The story of Tom Rapp
's sensational pair of folk albums -- 1967's One Nation Underground
and 1968's Balaklava
-- really begins with Bernard Stollman. Stollman founded ESP-Disk in the early-Sixties out of what he felt was necessity -- there was simply too much good music that would never be recorded and released without his help. In truth, that might have been a stretch of Stollman's imagination, but who can fault the naïve music fanatic? Through his label, such luminaries as avant-garde jazz musicians Pharaoh Sanders
and Sun Ra
, folk-rock radicals the Fugs
and The Holy Modal Rounders
, and proto-punks The Godz
found their way to the confused, startled masses. Pearls Before Swine
-- essentially Tom Rapp and a small ensemble of musicians flavoring his folk songs with banjo, oscillator, clavinette, English horn, and other such decidedly non-rock instruments -- might have been ESP's most accessible artist, which is saying something. Thanks to a reissue by ESP-Disk, you can now hear The Complete ESP-Disk Recordings
of Pearls Before Swine, which amounts to One Nation Underground
on one CD.
Rapp's songs speak to gentle psychedelia and fierce, vindictive folk-rock in nearly equal measures. A line can certainly be drawn directly from Rapp to Dylan
and other popular folk-rock acts of the time, hence lending Pearls Before Swine at times a more welcoming sound. "Another Time" is reminiscent of the somber folk of Nick Drake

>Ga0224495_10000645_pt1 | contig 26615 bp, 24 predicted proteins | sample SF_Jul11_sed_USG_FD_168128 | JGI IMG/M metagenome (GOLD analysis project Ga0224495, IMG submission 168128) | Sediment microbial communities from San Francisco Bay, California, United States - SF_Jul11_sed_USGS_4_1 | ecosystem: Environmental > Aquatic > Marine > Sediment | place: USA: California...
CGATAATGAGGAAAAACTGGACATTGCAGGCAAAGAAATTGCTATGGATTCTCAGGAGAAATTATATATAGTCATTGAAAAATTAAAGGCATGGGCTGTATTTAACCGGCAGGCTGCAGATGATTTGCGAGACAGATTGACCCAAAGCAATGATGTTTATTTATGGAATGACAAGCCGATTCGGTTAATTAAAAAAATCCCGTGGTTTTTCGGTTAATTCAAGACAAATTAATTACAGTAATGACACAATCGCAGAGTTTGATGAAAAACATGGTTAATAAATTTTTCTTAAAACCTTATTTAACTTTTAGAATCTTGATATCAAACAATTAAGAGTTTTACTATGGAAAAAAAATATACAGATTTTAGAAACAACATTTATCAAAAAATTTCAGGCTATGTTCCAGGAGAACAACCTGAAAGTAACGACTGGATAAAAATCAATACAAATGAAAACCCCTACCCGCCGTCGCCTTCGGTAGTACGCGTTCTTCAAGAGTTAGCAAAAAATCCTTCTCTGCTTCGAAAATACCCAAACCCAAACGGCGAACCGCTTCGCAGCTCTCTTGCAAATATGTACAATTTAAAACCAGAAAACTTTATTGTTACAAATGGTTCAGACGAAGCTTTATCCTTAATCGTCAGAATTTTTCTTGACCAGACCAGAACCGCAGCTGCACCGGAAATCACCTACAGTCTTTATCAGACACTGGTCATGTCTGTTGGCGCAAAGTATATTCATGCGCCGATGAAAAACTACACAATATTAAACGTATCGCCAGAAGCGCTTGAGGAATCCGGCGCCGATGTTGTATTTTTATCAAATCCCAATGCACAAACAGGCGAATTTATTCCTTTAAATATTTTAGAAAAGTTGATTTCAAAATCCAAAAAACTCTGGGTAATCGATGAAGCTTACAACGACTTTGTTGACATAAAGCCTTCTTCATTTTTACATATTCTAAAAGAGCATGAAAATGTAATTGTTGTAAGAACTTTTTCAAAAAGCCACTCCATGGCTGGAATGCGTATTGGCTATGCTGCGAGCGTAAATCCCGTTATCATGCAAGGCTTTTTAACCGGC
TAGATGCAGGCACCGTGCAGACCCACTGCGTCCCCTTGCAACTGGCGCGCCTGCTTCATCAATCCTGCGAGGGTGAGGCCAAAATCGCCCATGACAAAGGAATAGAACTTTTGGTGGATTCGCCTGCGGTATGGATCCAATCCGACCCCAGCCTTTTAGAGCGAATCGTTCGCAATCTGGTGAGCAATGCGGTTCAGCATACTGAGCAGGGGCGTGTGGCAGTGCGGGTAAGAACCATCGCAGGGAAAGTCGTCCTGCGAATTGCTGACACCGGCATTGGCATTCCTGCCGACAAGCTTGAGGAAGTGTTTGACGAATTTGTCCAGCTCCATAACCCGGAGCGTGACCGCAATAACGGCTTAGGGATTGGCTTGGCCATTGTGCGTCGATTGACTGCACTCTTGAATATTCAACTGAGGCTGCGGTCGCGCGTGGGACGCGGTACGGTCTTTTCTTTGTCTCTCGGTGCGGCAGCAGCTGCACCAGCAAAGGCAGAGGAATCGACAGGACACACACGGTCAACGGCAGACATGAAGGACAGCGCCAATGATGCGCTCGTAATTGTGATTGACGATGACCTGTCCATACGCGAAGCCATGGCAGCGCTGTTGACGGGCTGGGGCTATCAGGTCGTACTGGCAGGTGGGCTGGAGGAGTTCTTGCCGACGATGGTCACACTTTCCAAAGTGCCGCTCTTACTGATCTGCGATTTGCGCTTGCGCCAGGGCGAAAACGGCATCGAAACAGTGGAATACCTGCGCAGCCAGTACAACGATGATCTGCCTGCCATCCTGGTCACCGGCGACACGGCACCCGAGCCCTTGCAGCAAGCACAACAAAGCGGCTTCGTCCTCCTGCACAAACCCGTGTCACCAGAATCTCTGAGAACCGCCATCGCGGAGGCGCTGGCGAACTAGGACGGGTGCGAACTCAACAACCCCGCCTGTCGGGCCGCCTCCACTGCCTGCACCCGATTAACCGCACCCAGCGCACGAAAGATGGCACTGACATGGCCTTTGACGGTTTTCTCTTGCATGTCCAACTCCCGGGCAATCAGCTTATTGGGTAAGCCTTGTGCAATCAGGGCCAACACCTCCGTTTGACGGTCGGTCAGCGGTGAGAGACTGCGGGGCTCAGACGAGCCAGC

; "Playmate" is ripped right out of Dylan's songbook; "There Was A Man" is a classic folk song in the Joan Baez
mold; and "Suzanne" is a subtle reinvention of the Leonard Cohen
song. But Rapp was far more "out to sea" than Dylan and his more commercially viable brethren ever hoped to be. The fact that Rapp's music has fallen on mostly deaf ears over the decades is not a testament to its quality; rather, Rapp's vision for his art was a complex one that included far more raw, reactionary emotion -- and often times sophistication -- than, say, Blonde on Blonde
. Not to mention acid-induced fuck-with-the-brain calamity.
See the five-minute long "I Shall Not Care," whose song credit includes early-Twentieth Century sentimental poet Sarah Teasdale and "Roman/Tombs." The song begins as a harmless Simon & Garfunkel
-esque acoustic folk tune. But listen to the lyrics, a lift from Teasdale: "When I am dead and over me bright April shakes out her rain-drenched hair, though you should lean above me broken-hearted, I shall not care." Try squeezing that onto an AM radio dial in 1967. The song then abruptly cuts to a second segment as if someone had bumped the needle on the turntable. Scatterbrain electric blues with howling organ screech for 30 seconds as Rapp channels a long-lost jam session from The Band
. That gives way to the song's core: a droning, percussive, middle eastern rant, which steers the listener as off-course as possible. A minute-and-a-half later, The Band kicks back in before fading back into the song's opening statement for the final minute.
Sure, Rapp may be boldly esoteric and downright psychedelic at times, but that doesn't mean that he's a flakey freak folker whose music comes across as simple curiosity in the year 2005. Rather, he's quite poignant and relevant -- even still. Take with you this lyric from the fiery anti-government jam "Uncle John": "You stand up on the platform with the flag wrapped all around you. You tell us that the Bible says to fight for it -- we're bound to. But the red's for the blood we lose. The white's for the gauze they use to cover burned-out blackened men. The rest is for the bodies numb and blue." Hard to argue with that, regardless of date.
The following are hardly Rapp at his most accessible, but they're interesting songs nonetheless.
Pearls Before Swine - "Uncle John" Pearls Before Swine - "I Shall Not Care"
For more info on Tom Rapp and Pearls Before Swine, see this
or even this